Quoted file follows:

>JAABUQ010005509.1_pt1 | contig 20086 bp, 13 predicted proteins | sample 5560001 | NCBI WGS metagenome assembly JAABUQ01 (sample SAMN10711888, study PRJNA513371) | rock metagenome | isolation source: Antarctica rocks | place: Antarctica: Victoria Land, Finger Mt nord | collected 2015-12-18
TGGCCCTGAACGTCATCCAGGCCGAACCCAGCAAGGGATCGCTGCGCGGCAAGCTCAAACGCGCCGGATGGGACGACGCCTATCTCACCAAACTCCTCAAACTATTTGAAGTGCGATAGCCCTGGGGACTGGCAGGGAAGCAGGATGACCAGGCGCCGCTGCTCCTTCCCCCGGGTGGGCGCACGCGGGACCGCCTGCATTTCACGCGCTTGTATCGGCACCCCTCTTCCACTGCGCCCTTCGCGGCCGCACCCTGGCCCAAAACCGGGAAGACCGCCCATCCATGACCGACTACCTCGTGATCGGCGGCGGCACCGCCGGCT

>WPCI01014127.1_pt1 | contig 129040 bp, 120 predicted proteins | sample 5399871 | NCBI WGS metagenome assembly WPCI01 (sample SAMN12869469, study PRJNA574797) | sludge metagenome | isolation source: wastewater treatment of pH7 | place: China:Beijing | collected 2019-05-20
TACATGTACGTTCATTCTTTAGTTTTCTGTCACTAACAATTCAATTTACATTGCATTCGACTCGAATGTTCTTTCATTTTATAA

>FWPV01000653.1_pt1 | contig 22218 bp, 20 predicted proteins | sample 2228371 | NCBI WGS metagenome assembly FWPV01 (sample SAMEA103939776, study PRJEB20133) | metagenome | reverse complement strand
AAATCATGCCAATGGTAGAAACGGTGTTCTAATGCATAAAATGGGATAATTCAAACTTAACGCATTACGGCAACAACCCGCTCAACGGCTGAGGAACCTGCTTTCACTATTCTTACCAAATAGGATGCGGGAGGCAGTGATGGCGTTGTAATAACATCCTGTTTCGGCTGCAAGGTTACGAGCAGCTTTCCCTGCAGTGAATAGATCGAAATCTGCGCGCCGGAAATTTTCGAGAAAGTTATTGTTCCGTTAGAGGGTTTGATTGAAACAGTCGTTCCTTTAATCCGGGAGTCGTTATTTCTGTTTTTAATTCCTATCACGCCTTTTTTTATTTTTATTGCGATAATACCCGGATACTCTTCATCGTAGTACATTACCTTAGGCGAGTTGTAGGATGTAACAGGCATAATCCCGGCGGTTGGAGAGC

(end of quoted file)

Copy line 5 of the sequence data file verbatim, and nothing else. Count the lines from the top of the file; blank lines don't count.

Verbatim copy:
>FWPV01000653.1_pt1 | contig 22218 bp, 20 predicted proteins | sample 2228371 | NCBI WGS metagenome assembly FWPV01 (sample SAMEA103939776, study PRJEB20133) | metagenome | reverse complement strand